Various adverts on the Facebook page of a gin retailer were recently the subject of an Advertising Standards Authority (ASA) ruling:
A banana with the text “103 calories”, a gin and tonic with “91 calories”, followed by “make an informed decision”. The ASA considered consumers would understand the advert as making a favourable comparison between the calorific content of a gin and tonic and that of a banana. Accordingly, it was a ‘reduced energy’ comparative nutrition claim and must compare the difference in the claimed nutrient to foods of the same category, of which alcoholic-mixed drinks and fruits are not. The claim was, therefore, found to be in breach of the UK Code of non-broadcast Advertising, Sales Promotion and Direct Marketing (the Code).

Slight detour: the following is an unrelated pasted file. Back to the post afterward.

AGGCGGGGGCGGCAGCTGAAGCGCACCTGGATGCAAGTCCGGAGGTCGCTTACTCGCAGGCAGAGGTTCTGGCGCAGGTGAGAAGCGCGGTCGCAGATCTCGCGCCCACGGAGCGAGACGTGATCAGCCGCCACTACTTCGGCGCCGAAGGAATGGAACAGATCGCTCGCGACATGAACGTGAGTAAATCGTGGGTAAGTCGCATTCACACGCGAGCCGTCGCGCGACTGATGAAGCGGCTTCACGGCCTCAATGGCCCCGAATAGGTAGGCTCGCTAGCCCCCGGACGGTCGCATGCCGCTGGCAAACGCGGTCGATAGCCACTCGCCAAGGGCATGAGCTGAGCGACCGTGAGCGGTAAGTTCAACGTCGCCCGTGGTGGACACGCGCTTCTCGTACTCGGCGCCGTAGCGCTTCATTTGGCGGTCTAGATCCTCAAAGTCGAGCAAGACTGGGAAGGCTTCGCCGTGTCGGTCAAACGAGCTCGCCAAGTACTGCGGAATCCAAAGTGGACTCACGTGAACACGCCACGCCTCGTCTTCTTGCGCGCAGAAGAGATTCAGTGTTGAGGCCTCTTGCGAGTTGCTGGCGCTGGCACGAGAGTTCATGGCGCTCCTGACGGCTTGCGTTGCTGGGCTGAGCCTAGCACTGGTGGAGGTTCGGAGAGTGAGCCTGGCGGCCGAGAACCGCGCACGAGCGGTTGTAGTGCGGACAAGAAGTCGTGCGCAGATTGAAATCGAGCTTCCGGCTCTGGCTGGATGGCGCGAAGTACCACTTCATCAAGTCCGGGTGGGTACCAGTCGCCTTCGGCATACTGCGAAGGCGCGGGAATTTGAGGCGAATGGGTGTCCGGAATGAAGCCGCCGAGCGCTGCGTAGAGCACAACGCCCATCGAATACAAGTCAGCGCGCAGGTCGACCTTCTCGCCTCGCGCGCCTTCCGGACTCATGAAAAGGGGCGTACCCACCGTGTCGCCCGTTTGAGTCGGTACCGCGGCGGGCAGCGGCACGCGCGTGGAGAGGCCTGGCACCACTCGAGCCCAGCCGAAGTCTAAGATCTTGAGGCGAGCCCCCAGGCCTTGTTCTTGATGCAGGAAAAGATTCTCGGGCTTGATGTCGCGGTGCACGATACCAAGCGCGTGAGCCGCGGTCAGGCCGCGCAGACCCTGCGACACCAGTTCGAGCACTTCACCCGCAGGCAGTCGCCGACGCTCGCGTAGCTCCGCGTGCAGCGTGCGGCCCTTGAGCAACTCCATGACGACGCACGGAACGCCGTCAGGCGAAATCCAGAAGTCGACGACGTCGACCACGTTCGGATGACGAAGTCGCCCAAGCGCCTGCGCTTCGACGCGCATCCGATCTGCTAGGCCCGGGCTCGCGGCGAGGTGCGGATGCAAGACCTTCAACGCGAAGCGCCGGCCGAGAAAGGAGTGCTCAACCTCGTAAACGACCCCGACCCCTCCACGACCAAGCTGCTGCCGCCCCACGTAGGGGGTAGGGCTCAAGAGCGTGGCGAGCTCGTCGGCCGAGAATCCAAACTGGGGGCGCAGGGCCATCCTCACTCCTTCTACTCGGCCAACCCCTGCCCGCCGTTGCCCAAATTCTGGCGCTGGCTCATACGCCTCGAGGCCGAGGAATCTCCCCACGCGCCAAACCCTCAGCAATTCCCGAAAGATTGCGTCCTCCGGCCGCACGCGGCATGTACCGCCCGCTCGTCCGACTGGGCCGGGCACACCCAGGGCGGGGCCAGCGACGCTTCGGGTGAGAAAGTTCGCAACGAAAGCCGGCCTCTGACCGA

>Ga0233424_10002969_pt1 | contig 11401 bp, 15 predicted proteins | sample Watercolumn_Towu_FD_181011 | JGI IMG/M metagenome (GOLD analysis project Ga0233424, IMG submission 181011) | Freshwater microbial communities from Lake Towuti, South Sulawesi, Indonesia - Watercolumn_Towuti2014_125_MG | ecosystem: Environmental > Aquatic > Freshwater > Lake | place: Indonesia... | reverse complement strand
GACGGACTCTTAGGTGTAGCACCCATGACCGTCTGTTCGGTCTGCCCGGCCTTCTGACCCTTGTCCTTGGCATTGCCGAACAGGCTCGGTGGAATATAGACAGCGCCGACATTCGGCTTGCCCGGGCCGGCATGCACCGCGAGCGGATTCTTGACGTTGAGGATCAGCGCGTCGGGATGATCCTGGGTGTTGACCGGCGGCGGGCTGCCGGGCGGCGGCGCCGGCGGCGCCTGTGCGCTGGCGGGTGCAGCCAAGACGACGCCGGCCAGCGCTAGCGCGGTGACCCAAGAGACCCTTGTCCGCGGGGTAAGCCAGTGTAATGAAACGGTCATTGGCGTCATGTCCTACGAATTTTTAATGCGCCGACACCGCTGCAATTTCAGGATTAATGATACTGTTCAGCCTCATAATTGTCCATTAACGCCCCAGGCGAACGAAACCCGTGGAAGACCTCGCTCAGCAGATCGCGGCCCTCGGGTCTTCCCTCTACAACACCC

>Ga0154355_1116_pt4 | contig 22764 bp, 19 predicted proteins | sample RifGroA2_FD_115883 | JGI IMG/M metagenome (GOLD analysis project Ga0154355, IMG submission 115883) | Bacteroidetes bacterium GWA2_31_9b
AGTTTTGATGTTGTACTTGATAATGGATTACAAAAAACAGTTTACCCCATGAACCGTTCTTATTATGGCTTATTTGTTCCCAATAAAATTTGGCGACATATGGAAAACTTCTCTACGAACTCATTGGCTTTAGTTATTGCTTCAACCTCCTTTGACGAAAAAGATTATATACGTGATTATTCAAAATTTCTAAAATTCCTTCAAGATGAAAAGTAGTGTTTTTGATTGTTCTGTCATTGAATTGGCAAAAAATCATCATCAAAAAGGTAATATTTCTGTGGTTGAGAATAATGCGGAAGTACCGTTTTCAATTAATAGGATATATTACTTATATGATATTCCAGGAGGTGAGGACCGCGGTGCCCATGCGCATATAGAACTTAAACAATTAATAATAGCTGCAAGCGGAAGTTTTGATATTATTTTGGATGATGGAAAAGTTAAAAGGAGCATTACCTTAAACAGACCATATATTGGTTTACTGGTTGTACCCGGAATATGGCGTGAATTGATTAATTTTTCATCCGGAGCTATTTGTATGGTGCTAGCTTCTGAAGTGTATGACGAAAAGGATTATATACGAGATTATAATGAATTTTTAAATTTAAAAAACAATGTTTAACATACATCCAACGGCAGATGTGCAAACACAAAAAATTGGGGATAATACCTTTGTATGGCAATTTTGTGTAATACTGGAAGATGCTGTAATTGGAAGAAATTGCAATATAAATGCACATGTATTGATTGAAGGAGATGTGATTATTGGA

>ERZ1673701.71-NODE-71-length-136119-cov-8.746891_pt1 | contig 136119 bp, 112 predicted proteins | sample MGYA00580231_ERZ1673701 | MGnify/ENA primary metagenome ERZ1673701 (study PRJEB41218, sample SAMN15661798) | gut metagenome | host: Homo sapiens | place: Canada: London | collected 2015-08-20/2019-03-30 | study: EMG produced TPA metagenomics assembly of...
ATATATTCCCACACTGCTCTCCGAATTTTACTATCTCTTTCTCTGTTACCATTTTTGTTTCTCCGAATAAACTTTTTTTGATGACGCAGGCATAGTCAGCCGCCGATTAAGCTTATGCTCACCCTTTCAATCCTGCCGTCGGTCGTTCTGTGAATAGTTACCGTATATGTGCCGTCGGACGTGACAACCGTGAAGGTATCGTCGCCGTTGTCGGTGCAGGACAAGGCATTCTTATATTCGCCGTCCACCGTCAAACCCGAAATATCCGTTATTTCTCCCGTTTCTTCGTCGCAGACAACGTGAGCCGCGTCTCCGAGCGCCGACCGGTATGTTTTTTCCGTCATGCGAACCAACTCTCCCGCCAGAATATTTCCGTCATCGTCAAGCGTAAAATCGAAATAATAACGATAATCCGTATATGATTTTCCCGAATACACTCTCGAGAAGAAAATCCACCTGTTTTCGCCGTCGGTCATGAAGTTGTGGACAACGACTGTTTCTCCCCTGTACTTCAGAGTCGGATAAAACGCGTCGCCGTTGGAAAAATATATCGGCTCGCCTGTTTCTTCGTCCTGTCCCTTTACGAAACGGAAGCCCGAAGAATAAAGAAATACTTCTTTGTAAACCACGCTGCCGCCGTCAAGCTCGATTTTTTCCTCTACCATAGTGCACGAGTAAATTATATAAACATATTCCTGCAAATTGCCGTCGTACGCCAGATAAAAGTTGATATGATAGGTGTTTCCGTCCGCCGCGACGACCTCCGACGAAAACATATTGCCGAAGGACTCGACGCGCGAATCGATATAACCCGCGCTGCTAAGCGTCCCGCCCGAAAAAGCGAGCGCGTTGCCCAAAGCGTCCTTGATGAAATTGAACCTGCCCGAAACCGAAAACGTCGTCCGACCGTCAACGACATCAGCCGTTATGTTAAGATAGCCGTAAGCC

A model with youthful features, short bobbed hairstyle and a large bow in her hair, a style considered by the ASA to be associated with children. On that basis, she was likely to be viewed as under-18, and given the ad implied she was consuming alcohol, it was found socially irresponsible and also in breach of the Code.
An image from Where’s Wally?, into which a bottle of gin had been digitally added. The ASA considered it reflected youth culture and featured a fictitious character likely to appeal particularly to people under-18, constituting another breach.
A man in a hospital bed ingesting gin through an intravenous drip, with text stating “The Doctor told me to keep my spirits up!” Despite recognising it as an absurd and unrealistic situation, the ASA was concerned by the image of alcohol served intravenously, and concluded the ad was socially irresponsible and breached the Code.
The ruling is a reminder that a light-hearted take on alcohol advertising can risk portrayal in a socially irresponsible manner.
The content of this article is for general information only. For further information regarding advertising rules and regulations, please contact Nellie Jackson or a member of Birketts' Food Production and Processing Team. Law covered as at July 2016.